According to a 2020 study by the LA84 Foundation, over 82% of all children ages 6-17 in Los Angeles County participated in organized sports. But the numbers diverge along class lines. Children from families with incomes over $150,000 saw a 93% participation rate, while 68% of kids play sports from households earning below $35,000.
Simril said several factors have contributed to the decline in participation in sports for communities of color. These include public funding cuts of enrichment programs in schools including youth sports, increase in program fees, safe passage to playgrounds and lack of playing fields.
“Simply stated, kids from affluent families play sports at a significantly higher rate than young people from less wealthy households, and boys continue to play at a higher rate than girls,” says Simril. “Play Equity means that the amount of exercise kids get must not be determined by their income, geography, gender or ability, because the power of sport is not a privilege of the few but a fundamental right for all kids.”
The LA84 Foundation and the Play Equity Fund are committed to facing these challenges and addressing the systemic barriers that are preventing kids from this most basic human right. These organizations expanded their efforts in 2020 to reach as many young people as possible to stay healthy during the pandemic and have taken an active role in advancing racial equity with strong new partnerships.
To pursue change in communities of color and develop meaningful programs, the Play Equity Fund partnered with The Alliance, the 11 professional sports teams in greater Los Angeles who formed a historic collaboration following the death of George Floyd. The Alliance is working to create change in communities of color and are addressing the issues of racial injustice and racial equity that prevent kids from benefitting from the transformational power of sport and play.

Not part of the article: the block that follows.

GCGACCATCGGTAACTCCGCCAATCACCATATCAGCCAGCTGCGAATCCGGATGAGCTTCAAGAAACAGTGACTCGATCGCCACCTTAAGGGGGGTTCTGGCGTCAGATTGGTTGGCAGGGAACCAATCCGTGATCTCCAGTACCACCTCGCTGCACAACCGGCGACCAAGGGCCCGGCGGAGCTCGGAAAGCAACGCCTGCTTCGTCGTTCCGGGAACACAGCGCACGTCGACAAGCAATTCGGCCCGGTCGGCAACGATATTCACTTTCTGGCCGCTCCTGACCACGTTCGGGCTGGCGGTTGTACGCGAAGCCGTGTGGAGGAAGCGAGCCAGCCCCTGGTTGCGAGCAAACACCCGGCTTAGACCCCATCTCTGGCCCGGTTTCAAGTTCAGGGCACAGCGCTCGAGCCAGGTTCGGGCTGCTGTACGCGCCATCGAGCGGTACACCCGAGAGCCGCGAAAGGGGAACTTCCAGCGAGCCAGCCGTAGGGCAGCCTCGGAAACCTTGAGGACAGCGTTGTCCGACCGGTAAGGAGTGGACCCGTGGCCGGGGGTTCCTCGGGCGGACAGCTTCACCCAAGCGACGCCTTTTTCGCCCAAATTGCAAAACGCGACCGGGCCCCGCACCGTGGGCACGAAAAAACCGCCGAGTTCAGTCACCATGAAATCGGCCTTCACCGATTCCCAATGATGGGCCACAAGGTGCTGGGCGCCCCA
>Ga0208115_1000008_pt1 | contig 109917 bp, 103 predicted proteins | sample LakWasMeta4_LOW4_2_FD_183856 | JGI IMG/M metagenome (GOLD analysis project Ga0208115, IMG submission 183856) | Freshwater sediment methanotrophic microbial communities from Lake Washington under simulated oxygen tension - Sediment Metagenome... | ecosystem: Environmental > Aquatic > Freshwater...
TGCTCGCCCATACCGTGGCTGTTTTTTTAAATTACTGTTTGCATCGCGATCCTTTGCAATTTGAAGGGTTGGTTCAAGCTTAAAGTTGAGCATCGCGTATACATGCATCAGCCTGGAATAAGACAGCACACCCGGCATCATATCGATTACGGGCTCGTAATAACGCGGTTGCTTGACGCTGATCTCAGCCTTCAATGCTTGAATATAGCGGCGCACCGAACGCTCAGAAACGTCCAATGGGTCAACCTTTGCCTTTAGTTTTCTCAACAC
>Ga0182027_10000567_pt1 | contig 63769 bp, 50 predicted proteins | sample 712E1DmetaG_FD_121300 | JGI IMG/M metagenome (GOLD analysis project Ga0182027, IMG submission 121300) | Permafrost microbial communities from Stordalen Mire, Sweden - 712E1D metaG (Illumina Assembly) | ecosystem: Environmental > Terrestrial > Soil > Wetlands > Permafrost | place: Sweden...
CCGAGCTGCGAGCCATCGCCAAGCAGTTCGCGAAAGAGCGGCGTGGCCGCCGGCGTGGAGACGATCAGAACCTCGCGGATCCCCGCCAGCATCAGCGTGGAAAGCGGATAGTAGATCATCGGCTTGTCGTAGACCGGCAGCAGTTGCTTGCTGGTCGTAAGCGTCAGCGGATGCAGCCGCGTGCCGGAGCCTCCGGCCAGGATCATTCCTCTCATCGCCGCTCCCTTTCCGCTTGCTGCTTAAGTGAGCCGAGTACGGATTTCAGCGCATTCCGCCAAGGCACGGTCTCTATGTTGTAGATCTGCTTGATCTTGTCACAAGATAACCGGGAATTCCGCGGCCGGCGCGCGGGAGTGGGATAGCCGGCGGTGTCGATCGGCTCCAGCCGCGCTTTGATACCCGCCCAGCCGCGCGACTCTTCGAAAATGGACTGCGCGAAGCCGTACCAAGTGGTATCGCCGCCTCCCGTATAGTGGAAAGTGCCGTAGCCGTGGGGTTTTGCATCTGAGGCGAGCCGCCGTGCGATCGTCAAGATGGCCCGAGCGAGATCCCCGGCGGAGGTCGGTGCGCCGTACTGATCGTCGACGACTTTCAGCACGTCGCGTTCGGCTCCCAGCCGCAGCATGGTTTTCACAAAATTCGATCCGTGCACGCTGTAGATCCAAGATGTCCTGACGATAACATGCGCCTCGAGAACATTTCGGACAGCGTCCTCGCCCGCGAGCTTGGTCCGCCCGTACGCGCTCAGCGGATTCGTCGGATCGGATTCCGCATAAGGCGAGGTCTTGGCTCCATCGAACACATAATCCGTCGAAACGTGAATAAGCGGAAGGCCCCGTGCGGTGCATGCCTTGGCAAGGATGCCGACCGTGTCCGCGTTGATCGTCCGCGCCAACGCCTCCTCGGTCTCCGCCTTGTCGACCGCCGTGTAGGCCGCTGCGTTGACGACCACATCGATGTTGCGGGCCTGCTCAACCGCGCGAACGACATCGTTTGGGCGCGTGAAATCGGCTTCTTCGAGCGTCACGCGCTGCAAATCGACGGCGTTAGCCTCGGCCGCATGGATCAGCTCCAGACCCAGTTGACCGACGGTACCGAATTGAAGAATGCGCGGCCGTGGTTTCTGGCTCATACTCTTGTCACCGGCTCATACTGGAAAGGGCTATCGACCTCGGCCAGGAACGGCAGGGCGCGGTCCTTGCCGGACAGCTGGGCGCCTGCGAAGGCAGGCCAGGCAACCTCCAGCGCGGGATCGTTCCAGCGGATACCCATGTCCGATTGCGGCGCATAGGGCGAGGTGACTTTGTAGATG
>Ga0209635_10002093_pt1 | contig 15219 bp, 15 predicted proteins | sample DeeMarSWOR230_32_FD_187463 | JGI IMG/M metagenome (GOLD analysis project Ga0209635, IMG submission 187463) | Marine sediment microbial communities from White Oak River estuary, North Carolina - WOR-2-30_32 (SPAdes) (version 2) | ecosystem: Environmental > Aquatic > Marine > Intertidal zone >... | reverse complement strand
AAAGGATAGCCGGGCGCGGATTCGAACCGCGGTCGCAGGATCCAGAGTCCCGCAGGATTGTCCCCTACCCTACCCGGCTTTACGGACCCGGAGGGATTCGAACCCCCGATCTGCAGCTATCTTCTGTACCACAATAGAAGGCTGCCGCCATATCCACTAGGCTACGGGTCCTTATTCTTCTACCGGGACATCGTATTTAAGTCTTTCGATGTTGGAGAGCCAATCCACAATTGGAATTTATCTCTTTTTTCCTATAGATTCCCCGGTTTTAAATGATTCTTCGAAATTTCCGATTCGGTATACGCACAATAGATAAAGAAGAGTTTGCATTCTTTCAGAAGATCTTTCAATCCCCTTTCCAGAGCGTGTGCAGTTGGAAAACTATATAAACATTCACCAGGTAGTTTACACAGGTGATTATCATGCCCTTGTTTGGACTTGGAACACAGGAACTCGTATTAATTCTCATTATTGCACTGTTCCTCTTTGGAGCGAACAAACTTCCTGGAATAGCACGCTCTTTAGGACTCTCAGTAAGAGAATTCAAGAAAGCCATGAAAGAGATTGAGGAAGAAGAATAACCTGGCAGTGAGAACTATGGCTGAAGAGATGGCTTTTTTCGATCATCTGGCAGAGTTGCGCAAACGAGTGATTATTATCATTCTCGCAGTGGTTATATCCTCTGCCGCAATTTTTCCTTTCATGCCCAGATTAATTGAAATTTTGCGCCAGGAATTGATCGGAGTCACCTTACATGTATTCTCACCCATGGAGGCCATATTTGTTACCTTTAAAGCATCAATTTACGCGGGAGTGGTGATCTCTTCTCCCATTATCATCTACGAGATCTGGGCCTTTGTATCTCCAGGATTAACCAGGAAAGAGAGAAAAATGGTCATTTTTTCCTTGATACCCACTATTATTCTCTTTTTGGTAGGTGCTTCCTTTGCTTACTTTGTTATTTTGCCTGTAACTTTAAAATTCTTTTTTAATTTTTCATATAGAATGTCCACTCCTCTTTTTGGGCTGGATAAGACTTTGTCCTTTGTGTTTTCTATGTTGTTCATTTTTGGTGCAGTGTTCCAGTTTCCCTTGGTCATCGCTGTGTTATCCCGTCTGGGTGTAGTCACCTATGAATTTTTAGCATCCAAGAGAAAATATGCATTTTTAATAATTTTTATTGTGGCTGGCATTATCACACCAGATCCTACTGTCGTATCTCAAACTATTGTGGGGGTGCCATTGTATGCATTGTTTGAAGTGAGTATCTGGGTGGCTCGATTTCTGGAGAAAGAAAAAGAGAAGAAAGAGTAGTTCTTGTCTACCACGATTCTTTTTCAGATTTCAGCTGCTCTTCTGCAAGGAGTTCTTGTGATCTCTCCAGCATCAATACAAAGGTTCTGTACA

“In a world where there are a multitude of crises that we face, we can’t continue to try the same thing and expect different results,” said Simril. “How we make progress in a post-pandemic world comes down to collaboration, collective impact, and innovation.”
The 11 teams have united to advocate for social justice, address disparities and take actions to help end racial inequality. In this first year of the program developed by the Play Equity Fund, the teams have partnered with two local high schools – View Park High School and LA Promise Charter High School – and formed The Alliance Student Empowerment Program, which is utilizing sports as an entryway to leadership, advocacy and systems change. The curriculum was co-created by the Brotherhood Crusade and the Community Coalition.
In addition to enhanced learning opportunities for the students and conversations with pro athletes, The Alliance has provided grants to expand youth sports programs in South Los Angeles. The Play Equity Fund also plans to utilize this initiative to inspire young people to understand there are meaningful careers off the field in sports-related industries.
“We’re coming together to increase opportunities, eliminate barriers, and to leverage the platforms of our partners so that youth sport and play are valued for their social benefits, as well as an antidote to what ails our society,” said Simril. “Sport isn’t just something nice to have, it's an essential lifeline for so many children.”
For Simril and the Play Equity Fund, the clock is now ticking, and they need everyone to join the Play Equity Movement